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Baetis scambus (Small dark olive)

 Nymphs of this Baetis scambus typically live in the riffle areas of rivers and streams either on in-stream vegetation or amongst the sand and gravel on the bed.  The nymphs swim in short, darting bursts amongst the substrate, or climb amongst the vegetation.  They feed by scraping algae from submerged stones and other structures, or by gathering or collecting fine particulate organic detritus from the sediment. 

 

There are two generations a year, one with overwintering eggs that emerge in the spring and another that grows over the summer and emerges later in the year.  This results in a long flight period with adults present between February and November.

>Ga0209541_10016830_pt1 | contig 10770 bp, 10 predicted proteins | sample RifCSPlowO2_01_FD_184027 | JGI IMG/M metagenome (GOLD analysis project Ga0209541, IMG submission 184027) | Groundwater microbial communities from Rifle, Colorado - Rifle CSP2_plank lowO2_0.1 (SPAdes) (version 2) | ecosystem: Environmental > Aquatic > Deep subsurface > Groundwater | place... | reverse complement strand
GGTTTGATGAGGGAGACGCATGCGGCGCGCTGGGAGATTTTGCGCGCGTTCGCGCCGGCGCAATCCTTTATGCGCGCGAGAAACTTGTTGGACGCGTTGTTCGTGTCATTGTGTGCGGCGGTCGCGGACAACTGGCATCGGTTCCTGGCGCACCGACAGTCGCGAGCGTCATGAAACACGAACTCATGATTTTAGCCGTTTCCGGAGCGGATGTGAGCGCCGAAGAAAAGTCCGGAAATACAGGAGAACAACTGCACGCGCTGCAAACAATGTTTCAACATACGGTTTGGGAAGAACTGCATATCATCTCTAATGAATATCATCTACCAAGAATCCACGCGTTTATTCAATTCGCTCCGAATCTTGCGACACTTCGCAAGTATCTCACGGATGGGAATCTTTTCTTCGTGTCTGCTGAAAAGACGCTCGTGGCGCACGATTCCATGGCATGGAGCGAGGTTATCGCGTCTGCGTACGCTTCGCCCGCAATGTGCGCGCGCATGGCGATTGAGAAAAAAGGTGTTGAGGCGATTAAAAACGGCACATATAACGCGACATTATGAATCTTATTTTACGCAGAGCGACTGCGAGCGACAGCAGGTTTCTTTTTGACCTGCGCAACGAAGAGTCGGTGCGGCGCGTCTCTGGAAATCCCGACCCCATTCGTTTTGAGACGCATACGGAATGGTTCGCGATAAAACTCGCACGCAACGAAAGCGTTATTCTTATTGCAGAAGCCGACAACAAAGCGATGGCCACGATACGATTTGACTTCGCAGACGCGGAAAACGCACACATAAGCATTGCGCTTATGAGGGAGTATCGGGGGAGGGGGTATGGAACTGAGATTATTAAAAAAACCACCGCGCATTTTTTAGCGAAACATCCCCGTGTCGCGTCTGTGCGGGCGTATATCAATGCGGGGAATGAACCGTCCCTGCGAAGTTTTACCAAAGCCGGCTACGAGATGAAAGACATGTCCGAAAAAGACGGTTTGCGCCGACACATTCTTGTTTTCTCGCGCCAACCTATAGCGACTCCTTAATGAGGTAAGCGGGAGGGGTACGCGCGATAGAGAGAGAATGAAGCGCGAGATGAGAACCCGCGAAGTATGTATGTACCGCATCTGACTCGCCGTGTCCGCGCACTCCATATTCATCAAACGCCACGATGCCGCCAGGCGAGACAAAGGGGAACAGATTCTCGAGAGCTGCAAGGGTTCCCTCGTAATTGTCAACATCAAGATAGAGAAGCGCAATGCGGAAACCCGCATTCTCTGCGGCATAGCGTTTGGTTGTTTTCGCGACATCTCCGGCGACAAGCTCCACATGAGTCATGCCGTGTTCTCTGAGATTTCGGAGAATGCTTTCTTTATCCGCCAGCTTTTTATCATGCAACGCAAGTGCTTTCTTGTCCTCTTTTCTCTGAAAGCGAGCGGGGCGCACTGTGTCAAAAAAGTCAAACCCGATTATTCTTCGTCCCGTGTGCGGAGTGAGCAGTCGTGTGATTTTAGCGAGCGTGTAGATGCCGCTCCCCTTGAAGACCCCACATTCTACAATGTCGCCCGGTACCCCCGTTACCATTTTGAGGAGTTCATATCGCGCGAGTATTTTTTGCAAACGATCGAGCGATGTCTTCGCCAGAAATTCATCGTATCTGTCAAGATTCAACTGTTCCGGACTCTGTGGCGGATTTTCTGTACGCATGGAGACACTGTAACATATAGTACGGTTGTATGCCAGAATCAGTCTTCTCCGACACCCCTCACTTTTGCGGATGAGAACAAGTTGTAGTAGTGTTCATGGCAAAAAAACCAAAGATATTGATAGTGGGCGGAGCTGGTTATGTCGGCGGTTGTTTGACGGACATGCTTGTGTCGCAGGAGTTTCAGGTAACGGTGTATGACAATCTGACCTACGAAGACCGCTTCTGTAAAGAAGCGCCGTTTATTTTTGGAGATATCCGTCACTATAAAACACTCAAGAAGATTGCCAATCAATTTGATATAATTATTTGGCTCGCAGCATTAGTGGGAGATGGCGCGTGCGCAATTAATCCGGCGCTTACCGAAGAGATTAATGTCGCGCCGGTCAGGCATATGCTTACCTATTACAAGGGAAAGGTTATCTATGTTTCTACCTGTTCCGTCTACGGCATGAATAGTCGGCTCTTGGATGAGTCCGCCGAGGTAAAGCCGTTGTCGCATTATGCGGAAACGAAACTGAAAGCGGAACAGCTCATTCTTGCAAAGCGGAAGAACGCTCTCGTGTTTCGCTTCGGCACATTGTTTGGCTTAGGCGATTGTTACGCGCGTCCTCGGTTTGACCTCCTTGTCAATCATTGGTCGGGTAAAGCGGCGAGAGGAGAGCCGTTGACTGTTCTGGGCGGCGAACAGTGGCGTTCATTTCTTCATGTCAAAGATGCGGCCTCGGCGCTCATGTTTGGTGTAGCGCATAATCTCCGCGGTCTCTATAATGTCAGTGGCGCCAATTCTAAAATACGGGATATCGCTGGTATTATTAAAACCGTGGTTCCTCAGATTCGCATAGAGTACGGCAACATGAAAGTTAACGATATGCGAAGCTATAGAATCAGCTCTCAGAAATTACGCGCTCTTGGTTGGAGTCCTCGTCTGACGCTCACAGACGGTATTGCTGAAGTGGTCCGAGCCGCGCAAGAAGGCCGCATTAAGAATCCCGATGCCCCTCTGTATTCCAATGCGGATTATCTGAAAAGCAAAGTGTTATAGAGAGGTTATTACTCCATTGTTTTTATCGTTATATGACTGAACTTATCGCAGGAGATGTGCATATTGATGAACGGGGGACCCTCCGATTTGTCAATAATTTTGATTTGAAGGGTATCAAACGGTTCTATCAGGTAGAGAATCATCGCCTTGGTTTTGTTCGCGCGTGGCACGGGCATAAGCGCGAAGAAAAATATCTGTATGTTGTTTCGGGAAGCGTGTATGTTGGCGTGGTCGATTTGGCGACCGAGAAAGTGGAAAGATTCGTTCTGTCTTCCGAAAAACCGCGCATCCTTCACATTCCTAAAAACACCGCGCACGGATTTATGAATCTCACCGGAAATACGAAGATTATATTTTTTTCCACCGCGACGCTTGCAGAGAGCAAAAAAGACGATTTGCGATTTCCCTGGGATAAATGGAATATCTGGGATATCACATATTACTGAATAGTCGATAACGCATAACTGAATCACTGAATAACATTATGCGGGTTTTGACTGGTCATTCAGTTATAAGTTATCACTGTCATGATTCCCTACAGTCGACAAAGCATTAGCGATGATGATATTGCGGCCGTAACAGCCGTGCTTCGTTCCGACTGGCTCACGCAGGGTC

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Emergence of the adults probably takes place at the surface of the water during daylight hours.  The males of this species swarm throughout the day but typically stop before dusk.

 

Once mated, the female flies to the river and lands on a partly submerged stone.  She then folds her wings and pulls herself under the water to find a suitable place to lay around 1200 eggs.  The eggs are laid individually alongside each other to form a contiguous patch of eggs.  Once completed, she will sometimes climb back out of the water and fly away, however more often than not, she will be swept away by the current.

 

Due to the problems with the identification of nymphs, it is difficult to compile a complete distribution for this species.  Baetis scambus is however, thought to be the more common than Baetis fuscatus.